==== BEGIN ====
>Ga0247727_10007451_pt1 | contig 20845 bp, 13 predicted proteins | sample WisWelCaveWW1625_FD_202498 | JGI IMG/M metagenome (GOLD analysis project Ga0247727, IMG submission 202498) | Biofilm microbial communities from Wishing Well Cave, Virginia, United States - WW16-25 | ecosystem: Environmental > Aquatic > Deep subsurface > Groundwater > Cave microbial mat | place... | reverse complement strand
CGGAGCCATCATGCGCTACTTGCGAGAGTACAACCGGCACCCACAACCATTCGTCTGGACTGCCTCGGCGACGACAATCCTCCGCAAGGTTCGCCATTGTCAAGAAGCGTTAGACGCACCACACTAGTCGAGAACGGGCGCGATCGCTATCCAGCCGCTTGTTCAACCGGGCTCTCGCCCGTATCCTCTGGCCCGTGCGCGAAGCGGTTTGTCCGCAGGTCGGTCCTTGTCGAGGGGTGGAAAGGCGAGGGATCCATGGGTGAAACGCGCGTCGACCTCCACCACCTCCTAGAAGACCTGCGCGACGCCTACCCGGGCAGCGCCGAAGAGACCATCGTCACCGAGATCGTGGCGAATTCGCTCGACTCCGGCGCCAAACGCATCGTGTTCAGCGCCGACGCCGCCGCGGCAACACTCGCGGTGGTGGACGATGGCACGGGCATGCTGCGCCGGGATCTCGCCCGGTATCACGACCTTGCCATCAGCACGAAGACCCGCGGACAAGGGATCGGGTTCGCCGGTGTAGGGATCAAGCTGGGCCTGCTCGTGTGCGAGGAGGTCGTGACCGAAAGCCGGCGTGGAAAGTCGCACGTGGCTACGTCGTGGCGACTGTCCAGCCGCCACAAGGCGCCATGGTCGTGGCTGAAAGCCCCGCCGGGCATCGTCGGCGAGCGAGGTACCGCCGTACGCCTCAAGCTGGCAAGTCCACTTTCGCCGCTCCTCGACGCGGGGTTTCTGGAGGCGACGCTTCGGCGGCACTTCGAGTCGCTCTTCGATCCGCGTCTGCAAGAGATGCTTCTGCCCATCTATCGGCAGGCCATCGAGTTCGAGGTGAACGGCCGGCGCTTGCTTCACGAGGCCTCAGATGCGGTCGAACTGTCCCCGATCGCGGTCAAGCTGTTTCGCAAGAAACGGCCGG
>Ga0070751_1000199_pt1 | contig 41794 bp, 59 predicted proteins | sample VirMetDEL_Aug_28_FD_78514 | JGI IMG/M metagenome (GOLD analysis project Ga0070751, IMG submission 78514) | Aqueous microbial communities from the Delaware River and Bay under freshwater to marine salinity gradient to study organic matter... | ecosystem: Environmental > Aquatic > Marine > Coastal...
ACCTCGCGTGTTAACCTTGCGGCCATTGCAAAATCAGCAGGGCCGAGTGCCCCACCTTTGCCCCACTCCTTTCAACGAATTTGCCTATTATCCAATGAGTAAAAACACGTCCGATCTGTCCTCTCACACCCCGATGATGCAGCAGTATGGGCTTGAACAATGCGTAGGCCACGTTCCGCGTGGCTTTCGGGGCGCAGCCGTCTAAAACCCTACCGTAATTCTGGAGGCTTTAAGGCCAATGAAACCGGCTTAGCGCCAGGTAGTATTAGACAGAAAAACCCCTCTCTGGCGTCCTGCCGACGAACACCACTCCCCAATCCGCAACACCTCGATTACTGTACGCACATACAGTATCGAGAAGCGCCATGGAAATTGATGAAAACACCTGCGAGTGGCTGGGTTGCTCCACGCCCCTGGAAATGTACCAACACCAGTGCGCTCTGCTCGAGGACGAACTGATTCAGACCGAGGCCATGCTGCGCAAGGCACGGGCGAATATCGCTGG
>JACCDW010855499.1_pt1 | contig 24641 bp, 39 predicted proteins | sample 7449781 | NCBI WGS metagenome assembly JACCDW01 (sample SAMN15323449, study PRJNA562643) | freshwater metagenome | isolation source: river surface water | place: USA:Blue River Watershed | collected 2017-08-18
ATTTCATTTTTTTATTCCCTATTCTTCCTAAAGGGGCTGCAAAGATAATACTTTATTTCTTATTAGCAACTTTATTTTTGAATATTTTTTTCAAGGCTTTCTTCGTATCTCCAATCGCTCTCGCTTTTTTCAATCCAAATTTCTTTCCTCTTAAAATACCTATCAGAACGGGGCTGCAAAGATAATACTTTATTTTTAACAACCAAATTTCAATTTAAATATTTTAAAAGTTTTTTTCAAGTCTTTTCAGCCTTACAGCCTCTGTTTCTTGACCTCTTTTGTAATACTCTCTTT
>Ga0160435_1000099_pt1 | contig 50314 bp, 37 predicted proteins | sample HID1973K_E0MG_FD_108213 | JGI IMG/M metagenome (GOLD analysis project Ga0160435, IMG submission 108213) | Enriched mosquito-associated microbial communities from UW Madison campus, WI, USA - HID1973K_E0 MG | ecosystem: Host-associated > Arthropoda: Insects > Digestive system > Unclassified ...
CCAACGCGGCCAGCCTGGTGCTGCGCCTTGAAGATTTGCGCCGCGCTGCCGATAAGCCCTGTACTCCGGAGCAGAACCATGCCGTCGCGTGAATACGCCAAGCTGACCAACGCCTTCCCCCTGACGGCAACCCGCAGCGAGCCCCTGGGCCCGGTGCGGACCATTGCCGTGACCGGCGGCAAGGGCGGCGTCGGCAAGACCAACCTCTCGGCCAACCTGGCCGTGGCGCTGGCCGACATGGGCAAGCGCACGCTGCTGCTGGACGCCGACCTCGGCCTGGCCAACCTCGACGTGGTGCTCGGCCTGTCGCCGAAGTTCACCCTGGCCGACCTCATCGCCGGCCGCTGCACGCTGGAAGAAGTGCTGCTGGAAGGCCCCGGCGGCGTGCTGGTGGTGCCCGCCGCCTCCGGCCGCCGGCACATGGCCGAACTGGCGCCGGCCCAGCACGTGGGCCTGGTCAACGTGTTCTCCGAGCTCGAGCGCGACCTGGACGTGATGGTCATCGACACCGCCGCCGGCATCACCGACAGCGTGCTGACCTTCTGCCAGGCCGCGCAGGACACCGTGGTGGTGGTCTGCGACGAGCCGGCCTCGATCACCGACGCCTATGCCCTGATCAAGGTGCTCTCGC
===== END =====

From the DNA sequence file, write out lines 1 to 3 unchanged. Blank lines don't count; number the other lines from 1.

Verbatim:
>Ga0247727_10007451_pt1 | contig 20845 bp, 13 predicted proteins | sample WisWelCaveWW1625_FD_202498 | JGI IMG/M metagenome (GOLD analysis project Ga0247727, IMG submission 202498) | Biofilm microbial communities from Wishing Well Cave, Virginia, United States - WW16-25 | ecosystem: Environmental > Aquatic > Deep subsurface > Groundwater > Cave microbial mat | place... | reverse complement strand
CGGAGCCATCATGCGCTACTTGCGAGAGTACAACCGGCACCCACAACCATTCGTCTGGACTGCCTCGGCGACGACAATCCTCCGCAAGGTTCGCCATTGTCAAGAAGCGTTAGACGCACCACACTAGTCGAGAACGGGCGCGATCGCTATCCAGCCGCTTGTTCAACCGGGCTCTCGCCCGTATCCTCTGGCCCGTGCGCGAAGCGGTTTGTCCGCAGGTCGGTCCTTGTCGAGGGGTGGAAAGGCGAGGGATCCATGGGTGAAACGCGCGTCGACCTCCACCACCTCCTAGAAGACCTGCGCGACGCCTACCCGGGCAGCGCCGAAGAGACCATCGTCACCGAGATCGTGGCGAATTCGCTCGACTCCGGCGCCAAACGCATCGTGTTCAGCGCCGACGCCGCCGCGGCAACACTCGCGGTGGTGGACGATGGCACGGGCATGCTGCGCCGGGATCTCGCCCGGTATCACGACCTTGCCATCAGCACGAAGACCCGCGGACAAGGGATCGGGTTCGCCGGTGTAGGGATCAAGCTGGGCCTGCTCGTGTGCGAGGAGGTCGTGACCGAAAGCCGGCGTGGAAAGTCGCACGTGGCTACGTCGTGGCGACTGTCCAGCCGCCACAAGGCGCCATGGTCGTGGCTGAAAGCCCCGCCGGGCATCGTCGGCGAGCGAGGTACCGCCGTACGCCTCAAGCTGGCAAGTCCACTTTCGCCGCTCCTCGACGCGGGGTTTCTGGAGGCGACGCTTCGGCGGCACTTCGAGTCGCTCTTCGATCCGCGTCTGCAAGAGATGCTTCTGCCCATCTATCGGCAGGCCATCGAGTTCGAGGTGAACGGCCGGCGCTTGCTTCACGAGGCCTCAGATGCGGTCGAACTGTCCCCGATCGCGGTCAAGCTGTTTCGCAAGAAACGGCCGG
>Ga0070751_1000199_pt1 | contig 41794 bp, 59 predicted proteins | sample VirMetDEL_Aug_28_FD_78514 | JGI IMG/M metagenome (GOLD analysis project Ga0070751, IMG submission 78514) | Aqueous microbial communities from the Delaware River and Bay under freshwater to marine salinity gradient to study organic matter... | ecosystem: Environmental > Aquatic > Marine > Coastal...